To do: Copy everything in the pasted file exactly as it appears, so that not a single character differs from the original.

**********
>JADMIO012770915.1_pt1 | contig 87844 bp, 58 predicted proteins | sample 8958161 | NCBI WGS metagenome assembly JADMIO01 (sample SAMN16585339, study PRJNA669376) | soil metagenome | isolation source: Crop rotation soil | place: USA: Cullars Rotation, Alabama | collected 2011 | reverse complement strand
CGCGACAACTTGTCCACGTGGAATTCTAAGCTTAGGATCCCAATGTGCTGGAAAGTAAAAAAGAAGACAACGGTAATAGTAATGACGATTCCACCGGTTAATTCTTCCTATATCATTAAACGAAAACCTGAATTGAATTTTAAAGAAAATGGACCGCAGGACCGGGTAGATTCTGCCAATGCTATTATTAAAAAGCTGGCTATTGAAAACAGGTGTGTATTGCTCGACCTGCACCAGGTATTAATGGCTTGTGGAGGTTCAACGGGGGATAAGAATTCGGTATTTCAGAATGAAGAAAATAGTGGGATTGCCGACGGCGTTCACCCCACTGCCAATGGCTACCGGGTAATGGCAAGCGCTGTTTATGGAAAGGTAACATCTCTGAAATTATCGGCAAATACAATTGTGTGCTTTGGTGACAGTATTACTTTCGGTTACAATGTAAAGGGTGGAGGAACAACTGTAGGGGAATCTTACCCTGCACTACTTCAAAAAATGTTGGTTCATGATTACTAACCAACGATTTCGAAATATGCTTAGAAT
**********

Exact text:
>JADMIO012770915.1_pt1 | contig 87844 bp, 58 predicted proteins | sample 8958161 | NCBI WGS metagenome assembly JADMIO01 (sample SAMN16585339, study PRJNA669376) | soil metagenome | isolation source: Crop rotation soil | place: USA: Cullars Rotation, Alabama | collected 2011 | reverse complement strand
CGCGACAACTTGTCCACGTGGAATTCTAAGCTTAGGATCCCAATGTGCTGGAAAGTAAAAAAGAAGACAACGGTAATAGTAATGACGATTCCACCGGTTAATTCTTCCTATATCATTAAACGAAAACCTGAATTGAATTTTAAAGAAAATGGACCGCAGGACCGGGTAGATTCTGCCAATGCTATTATTAAAAAGCTGGCTATTGAAAACAGGTGTGTATTGCTCGACCTGCACCAGGTATTAATGGCTTGTGGAGGTTCAACGGGGGATAAGAATTCGGTATTTCAGAATGAAGAAAATAGTGGGATTGCCGACGGCGTTCACCCCACTGCCAATGGCTACCGGGTAATGGCAAGCGCTGTTTATGGAAAGGTAACATCTCTGAAATTATCGGCAAATACAATTGTGTGCTTTGGTGACAGTATTACTTTCGGTTACAATGTAAAGGGTGGAGGAACAACTGTAGGGGAATCTTACCCTGCACTACTTCAAAAAATGTTGGTTCATGATTACTAACCAACGATTTCGAAATATGCTTAGAAT